Fwd: University PhD Dissertation Defense for Venkatesh H. R. Chembrolu

Venkatesh Chembrolu cvenky at stanford.edu
Sat Apr 19 18:24:21 PDT 2008


-------------- next part --------------
Department of Applied Physics
University PhD Dissertation Defense


Time Resolved X-ray Imaging of Magnetization Dynamics in Spin 
Transfer Torque Devices

Venkatesh Hanumant Rao Chembrolu

Research Advisor: Professor Joachim Stohr

21 April 2008 @2:30 p.m.
In
McCullough Building, Room 335

Abstract
The study of spin-dependent transport phenomena in ferromagnetic 
metals has gained a lot of interest amongst both theoretical and 
experimental physicists in the last two decades. In addition to being 
a rich field of study in terms of basic research, these
studies have given rise to, and are continuing to give rise to some 
very important technological applications. Discovery of the Giant 
Magneto Resistance (GMR) effect in 1988-89 revolutionized the read 
head technology for hard drives, thus enabling much higher storage 
density than before. The proposal and the subsequent experimental 
conformation of the existence of Spin Transfer Torque (STT) effect in 
ferromagnetic multilayers promises to be a good candidate for 
developing high density, non-volatile, magnetic random access memory 
(MRAM) and tunable DC driven microwave oscillators. The subject 
matter of study in the thesis work being presented is investigation 
of magnetization switching mechanisms in STT devices.

In the first part of this talk, I will present the results of a novel 
time resolved X-ray microscopy technique, developed to study 
magnetization dynamics at fast time scales (< 1 ns) and at short 
length scales (< 100nm). Experiments have been performed at the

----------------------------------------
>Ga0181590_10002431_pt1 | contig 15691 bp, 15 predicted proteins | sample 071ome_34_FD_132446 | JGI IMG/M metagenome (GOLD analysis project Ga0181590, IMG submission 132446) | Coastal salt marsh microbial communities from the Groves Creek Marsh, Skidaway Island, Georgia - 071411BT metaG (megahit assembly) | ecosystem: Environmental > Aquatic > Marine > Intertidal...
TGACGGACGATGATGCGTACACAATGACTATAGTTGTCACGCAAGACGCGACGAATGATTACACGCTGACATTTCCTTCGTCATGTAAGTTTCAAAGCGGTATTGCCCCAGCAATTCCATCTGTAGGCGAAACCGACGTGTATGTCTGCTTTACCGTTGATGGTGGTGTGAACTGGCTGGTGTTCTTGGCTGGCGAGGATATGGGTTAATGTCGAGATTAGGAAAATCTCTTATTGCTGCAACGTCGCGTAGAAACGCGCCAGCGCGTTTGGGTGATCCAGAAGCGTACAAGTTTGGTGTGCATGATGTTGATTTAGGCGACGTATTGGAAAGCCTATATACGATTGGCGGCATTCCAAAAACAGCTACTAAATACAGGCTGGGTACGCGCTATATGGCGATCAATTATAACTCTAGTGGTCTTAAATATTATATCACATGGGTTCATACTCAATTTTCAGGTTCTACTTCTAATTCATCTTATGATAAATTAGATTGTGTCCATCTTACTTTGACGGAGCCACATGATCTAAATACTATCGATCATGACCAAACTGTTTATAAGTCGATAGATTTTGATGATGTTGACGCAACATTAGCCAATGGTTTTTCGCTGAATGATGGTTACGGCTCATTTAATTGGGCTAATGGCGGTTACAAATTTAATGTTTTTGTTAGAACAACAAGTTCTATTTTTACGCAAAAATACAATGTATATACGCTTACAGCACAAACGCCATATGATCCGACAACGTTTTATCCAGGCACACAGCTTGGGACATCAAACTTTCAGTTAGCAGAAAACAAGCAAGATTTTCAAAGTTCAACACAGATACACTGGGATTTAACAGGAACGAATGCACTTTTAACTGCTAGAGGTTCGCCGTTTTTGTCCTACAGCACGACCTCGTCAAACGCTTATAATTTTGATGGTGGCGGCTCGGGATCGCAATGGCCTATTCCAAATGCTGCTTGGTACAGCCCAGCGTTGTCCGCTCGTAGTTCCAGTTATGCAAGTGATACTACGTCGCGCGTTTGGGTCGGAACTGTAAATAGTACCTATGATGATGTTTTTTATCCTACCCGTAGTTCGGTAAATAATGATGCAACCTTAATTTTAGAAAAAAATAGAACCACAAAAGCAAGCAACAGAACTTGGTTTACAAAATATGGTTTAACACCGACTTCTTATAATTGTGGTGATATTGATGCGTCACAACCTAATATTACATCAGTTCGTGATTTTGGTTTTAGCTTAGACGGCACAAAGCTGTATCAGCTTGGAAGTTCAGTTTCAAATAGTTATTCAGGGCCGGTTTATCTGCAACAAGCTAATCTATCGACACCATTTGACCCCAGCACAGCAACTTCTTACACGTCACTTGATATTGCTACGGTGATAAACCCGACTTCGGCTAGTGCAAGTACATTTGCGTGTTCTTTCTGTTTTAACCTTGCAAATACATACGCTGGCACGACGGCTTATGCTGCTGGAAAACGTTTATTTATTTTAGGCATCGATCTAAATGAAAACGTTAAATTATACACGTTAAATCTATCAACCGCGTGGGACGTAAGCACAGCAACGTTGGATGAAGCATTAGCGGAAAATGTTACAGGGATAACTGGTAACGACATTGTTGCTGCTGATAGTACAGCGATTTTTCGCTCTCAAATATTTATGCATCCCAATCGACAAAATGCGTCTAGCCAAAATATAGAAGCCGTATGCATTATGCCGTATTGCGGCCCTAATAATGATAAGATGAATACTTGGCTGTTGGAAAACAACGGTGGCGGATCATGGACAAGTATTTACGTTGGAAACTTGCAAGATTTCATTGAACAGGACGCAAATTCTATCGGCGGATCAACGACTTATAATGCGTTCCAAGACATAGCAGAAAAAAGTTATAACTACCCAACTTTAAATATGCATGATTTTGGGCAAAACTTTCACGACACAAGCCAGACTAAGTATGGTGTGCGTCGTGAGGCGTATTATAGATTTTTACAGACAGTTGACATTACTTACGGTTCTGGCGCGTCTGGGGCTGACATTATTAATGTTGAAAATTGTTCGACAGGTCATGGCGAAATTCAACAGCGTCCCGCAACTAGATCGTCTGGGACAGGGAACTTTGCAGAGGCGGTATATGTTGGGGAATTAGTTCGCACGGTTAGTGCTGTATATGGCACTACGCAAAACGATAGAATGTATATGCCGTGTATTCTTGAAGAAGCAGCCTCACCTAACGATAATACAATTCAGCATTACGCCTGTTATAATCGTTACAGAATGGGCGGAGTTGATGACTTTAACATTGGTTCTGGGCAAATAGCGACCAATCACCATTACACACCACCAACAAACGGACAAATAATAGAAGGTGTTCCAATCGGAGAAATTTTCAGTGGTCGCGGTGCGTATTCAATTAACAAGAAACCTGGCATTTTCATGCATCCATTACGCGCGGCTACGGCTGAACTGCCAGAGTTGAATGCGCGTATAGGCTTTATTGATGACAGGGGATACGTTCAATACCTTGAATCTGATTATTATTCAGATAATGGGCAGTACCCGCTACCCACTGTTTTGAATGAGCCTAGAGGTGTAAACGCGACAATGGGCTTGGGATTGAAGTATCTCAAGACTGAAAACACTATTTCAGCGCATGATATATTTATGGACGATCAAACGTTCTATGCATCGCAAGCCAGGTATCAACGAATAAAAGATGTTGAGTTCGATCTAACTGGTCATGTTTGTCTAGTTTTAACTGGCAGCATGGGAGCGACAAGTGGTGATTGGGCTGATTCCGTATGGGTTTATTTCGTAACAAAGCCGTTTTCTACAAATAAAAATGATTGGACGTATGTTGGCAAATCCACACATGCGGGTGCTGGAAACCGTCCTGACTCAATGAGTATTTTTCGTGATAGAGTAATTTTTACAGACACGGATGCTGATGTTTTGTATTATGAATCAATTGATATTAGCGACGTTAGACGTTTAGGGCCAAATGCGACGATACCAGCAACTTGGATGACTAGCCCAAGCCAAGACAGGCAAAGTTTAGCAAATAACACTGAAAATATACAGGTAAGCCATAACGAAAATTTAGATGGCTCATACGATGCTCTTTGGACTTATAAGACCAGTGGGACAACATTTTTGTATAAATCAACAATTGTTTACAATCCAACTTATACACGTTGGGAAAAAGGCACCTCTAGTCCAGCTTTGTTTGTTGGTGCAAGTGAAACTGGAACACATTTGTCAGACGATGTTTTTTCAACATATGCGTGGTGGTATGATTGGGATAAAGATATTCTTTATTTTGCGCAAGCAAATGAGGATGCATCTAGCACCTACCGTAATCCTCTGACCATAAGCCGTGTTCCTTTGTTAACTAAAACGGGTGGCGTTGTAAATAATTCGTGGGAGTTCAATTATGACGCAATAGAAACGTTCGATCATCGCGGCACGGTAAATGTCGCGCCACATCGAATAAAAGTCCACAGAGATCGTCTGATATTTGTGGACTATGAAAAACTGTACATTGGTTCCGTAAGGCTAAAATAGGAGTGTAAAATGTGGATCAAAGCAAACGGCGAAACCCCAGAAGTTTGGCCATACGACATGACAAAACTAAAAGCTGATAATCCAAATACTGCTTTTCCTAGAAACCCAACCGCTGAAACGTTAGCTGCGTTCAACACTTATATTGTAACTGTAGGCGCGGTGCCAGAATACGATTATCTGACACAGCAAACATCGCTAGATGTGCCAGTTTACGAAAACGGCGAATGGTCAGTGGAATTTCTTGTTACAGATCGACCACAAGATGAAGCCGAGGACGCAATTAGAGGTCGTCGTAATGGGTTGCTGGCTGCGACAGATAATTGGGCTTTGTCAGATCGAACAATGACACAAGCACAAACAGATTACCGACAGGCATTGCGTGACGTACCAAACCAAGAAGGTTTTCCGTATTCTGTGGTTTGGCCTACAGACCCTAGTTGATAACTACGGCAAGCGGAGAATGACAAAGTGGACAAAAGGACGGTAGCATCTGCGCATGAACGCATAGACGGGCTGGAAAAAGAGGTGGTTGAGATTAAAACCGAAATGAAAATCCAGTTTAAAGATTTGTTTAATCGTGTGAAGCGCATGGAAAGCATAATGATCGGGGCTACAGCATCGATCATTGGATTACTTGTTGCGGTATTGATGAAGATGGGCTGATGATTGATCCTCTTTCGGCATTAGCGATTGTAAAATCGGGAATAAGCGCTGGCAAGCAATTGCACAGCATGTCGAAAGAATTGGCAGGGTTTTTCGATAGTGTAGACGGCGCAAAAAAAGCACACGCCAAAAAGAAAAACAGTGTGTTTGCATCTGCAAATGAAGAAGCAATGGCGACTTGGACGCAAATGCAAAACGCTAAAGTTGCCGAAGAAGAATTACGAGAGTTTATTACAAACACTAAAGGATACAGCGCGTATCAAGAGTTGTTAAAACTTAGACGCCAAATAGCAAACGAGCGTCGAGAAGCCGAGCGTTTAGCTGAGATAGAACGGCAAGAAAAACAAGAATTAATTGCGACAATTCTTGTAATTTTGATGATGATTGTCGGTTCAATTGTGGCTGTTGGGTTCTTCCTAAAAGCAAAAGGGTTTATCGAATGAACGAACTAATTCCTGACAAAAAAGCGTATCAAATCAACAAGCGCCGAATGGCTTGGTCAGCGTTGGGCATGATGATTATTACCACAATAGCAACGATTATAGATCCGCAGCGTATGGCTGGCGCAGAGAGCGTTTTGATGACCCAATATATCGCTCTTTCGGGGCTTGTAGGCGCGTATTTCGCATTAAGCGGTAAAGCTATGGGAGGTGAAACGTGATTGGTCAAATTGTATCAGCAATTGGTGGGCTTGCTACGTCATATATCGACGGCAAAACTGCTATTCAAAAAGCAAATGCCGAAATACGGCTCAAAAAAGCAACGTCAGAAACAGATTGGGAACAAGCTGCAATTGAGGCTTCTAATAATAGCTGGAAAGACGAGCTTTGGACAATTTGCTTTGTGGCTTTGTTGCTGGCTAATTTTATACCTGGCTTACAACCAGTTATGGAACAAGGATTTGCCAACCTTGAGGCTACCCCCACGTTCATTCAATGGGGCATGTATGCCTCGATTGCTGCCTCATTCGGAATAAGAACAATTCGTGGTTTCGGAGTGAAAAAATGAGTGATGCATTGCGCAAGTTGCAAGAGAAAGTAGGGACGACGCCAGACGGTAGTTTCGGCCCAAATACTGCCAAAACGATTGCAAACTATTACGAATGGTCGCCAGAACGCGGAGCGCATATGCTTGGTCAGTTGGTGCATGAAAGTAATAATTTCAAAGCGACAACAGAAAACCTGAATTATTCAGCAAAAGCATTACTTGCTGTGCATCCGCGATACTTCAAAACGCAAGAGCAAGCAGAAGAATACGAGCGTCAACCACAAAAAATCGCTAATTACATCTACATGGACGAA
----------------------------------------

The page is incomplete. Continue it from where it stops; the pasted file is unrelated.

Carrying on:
Advanced Light Source (ALS), Berkeley, and they show systematic size 
dependent trends in the switching behavior in STT devices. Samples 
with a lateral dimension of 100x180nm show vortex-driven switching, 
whereas smaller samples with a lateral dimension of 100x150nm do not 
switch by a vortex. Moreover, when a non-zero angle in introduced 
between the fixed and the free layers, vortex-driven switching 
becomes manifest in samples with smaller dimensions also. In the 
second part of the talk, I will briefly discuss the results of 
micro-magnetic simulation studies and also present a simple 
phenomenological model which explains the different switching 
mechanisms. 



-- 
-------------- next part --------------
An HTML attachment was scrubbed...
URL: <http://snf.stanford.edu/pipermail/labmembers/attachments/20080419/b91dd34c/attachment.html>
-------------- next part --------------
--++**==--++**==--++**==--++**==--++**==--++**==--++**==
apgradstudents mailing list
apgradstudents at lists.stanford.edu
https://mailman.stanford.edu/mailman/listinfo/apgradstudents



More information about the labmembers mailing list